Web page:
Covid-19’s Mental Toll Showing a Steep Rise – Need We Be Worried?
October 10, 2020 marked the World Mental Health Day.
This day came at a time when our daily lives have transformed significantly.
The past few weeks has brought on tremendous challenges to the medical community.
Providing care has become difficult with both medical professionals and patients living in fear of catching the dreaded virus in clinical and hospital settings.
People with mental health conditions are facing tougher times by feeling socially isolated and cut off from societal support.
Given the past experiences of pandemics, it is expected that the need for psychological encouragement will increase considerably in the coming months.
One of the latest studies on neurological symptoms among Covid-19 patients show that nearly 30 percent of the hospitalized patients are showing altered mental functions.
Arlington urgent care doctors say, “Delirium and unresponsiveness are now common occurrences and we are apprehensive that these patients may have worse medical outcomes”.
Some patients even after being discharged from hospital were unable to go about doing their normal duties like cooking and paying bills.
The medical term for such a type of illness is called encephalopathy, which means something is wrong with the brain.
Doctors say patients suffering from encephalopathy experience short term memory loss, confusion, and daze-like consciousness.
Researchers nevertheless say that there is very little evidence that Covid-19 directly affects brain cells but believe that the neurological effects could be due to inflammatory and immune system responses that affect the brain.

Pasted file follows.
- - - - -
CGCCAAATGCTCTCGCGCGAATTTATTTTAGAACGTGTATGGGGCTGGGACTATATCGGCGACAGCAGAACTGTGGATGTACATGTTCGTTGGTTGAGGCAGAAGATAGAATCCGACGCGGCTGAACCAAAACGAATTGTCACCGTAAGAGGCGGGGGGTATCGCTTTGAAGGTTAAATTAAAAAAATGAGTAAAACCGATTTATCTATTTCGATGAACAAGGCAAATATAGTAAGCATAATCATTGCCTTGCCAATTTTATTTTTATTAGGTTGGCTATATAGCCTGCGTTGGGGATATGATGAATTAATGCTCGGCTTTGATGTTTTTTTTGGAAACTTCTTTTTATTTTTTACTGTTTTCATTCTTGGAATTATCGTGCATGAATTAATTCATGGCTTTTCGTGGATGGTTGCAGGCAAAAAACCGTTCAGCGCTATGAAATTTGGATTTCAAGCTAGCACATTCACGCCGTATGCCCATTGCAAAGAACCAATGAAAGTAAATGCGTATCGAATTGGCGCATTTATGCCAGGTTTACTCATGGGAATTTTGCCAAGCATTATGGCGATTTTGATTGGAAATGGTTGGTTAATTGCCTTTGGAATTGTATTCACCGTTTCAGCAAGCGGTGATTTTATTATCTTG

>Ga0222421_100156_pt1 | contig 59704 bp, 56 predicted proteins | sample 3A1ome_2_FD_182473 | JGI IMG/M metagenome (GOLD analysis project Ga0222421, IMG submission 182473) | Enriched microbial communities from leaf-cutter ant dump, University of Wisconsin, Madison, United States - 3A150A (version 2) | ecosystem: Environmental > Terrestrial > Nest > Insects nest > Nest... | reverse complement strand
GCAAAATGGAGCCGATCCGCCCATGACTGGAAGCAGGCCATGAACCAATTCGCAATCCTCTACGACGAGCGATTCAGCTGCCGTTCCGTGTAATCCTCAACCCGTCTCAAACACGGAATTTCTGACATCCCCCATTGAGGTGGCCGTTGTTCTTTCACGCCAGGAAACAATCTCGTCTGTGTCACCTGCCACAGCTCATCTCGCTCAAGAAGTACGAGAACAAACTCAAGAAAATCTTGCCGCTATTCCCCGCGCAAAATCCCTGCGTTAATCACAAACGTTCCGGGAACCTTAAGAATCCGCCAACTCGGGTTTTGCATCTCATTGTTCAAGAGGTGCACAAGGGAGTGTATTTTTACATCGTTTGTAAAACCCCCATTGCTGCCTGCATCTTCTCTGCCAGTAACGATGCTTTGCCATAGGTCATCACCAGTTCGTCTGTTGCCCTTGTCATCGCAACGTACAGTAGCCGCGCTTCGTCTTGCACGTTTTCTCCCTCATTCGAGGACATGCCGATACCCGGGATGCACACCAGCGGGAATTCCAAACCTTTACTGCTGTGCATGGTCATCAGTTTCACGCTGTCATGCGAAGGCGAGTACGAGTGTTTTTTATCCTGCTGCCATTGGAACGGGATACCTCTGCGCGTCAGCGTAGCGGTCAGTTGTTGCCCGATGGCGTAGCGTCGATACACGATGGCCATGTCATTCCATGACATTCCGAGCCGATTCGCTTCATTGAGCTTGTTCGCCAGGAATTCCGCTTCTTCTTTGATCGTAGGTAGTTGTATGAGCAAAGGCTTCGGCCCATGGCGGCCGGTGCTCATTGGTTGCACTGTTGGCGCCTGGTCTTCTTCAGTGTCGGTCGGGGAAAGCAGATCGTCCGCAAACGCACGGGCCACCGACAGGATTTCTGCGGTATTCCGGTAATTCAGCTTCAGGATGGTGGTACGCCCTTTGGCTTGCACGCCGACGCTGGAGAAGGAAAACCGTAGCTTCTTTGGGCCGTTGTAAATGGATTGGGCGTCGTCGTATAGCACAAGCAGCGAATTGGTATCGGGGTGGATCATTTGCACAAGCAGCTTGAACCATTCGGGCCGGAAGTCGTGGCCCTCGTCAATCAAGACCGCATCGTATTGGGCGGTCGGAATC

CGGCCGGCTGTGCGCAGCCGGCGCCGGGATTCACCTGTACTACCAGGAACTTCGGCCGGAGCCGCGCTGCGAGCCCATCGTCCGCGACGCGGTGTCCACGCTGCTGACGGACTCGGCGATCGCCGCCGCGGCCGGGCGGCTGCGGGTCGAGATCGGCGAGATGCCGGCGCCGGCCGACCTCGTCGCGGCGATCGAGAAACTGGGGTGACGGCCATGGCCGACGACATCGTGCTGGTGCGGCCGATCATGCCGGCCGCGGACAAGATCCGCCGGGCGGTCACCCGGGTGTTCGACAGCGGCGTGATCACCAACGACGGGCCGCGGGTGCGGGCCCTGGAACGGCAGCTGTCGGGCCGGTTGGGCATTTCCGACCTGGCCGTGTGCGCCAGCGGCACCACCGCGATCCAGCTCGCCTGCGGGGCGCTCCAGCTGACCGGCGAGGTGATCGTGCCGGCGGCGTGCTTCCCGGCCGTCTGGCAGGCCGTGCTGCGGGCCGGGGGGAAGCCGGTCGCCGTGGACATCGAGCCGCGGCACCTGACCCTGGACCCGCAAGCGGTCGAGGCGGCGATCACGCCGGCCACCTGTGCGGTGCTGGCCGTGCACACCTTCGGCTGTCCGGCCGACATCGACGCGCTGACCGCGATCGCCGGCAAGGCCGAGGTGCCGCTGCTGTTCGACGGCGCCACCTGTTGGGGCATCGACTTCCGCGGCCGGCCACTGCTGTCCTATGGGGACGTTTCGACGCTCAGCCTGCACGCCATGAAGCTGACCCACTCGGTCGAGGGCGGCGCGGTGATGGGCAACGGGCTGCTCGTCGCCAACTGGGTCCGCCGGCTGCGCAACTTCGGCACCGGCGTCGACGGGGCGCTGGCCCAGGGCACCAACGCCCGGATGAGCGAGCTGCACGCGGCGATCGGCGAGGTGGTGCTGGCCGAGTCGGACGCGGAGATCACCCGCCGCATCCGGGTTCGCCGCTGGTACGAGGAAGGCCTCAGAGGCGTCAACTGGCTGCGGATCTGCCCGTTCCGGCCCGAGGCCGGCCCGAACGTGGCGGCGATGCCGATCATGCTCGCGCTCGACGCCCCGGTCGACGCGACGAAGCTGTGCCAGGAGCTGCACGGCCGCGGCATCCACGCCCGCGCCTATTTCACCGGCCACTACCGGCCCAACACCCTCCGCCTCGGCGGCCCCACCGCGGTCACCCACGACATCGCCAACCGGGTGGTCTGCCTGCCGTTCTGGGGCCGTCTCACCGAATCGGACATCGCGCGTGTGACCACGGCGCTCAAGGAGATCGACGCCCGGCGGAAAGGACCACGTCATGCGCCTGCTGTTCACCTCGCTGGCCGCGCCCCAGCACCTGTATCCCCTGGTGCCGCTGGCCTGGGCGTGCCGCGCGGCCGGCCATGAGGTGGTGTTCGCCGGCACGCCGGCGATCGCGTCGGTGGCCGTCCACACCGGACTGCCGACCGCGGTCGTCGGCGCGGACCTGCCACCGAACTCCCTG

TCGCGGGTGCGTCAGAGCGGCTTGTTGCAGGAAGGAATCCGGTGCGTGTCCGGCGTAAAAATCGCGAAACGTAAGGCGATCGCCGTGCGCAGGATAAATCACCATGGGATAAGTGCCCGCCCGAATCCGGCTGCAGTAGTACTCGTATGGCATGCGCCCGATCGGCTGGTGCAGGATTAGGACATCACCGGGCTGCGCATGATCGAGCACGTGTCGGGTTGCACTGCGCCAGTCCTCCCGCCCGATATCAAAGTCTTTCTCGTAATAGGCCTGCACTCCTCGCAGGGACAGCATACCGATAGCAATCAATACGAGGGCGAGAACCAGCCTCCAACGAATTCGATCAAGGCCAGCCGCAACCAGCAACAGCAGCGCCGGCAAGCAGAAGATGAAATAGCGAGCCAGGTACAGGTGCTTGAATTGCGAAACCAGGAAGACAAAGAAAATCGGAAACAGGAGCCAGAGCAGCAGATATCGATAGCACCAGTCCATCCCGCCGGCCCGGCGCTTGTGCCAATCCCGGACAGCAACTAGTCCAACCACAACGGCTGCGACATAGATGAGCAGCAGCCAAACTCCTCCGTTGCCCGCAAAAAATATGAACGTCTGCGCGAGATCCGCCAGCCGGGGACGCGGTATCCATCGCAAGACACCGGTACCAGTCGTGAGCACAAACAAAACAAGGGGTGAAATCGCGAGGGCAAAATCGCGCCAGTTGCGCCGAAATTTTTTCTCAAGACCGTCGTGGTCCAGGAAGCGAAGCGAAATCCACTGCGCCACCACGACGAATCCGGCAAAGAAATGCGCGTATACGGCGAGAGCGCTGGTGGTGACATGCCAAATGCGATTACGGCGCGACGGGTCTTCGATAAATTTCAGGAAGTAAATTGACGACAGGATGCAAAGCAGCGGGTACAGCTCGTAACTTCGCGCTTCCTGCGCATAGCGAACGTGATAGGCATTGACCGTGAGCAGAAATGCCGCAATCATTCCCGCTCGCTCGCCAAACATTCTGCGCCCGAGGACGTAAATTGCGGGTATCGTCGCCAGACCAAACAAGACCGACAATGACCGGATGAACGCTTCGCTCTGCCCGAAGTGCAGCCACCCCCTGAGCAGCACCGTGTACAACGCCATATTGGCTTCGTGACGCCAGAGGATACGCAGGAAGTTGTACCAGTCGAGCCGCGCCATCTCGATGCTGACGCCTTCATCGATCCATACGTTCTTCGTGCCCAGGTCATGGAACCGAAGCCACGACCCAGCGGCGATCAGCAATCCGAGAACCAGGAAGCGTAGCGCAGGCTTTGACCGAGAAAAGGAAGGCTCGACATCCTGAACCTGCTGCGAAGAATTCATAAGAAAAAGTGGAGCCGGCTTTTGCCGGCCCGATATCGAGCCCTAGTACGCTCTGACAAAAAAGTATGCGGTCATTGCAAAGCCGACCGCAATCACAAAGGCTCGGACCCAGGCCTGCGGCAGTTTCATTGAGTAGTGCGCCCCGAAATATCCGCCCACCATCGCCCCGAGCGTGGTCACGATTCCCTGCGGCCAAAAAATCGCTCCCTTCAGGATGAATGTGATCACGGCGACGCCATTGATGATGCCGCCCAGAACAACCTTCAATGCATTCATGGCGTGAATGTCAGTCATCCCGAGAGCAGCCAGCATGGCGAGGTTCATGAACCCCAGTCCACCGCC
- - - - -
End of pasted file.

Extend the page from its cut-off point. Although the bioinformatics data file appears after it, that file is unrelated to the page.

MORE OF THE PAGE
Dizziness, muscle pain, and headaches were among the many neurological symptoms people have experienced.
Doctors at Arlington urgent care center say, “There is an increase in the number of patients coming to us seeking care for muscle pain and stupor. In additional to providing them with medications, we also offer them psychological support and reassurance that they will get well soon”.
Doctors are on track when they come to a conclusion that this pandemic has exponentially increased the rates of clinical depression and anxiety.
People are using the term “depressed” to describe an assortment of feelings including boredom, listlessness, suppressed anger and guilt.
Lacking access to excitement and fun are some of the reasons why people are feeling bored during the pandemic lockdown.
“It is part of human nature to desire contact with others”, says a psychologist.
Friendly conversation with friends, partying, touching and hugging fulfils the need for human contact. These cannot be substituted by digital devices and social media.
Yet, to some extent, texting and reconnecting with friends via telephone calls is providing some kind of a respite but these do not suffice.
We long for real in-person experiences.
Psychological distress usually takes a long time to persuade people to seek medical care.
It could be generalized anxiety disorder that can last for up to six months.
To arrive at a definitive diagnosis, people must experience psychological distress for an extended period of time.
The fear of Covid-19 infection has intensified the distress of many persons especially those that have comorbidity and are losing access to regular care.
We are going through challenging times indeed and it is no wonder that this year’s World Mental Health Day has greater significance than ever before.
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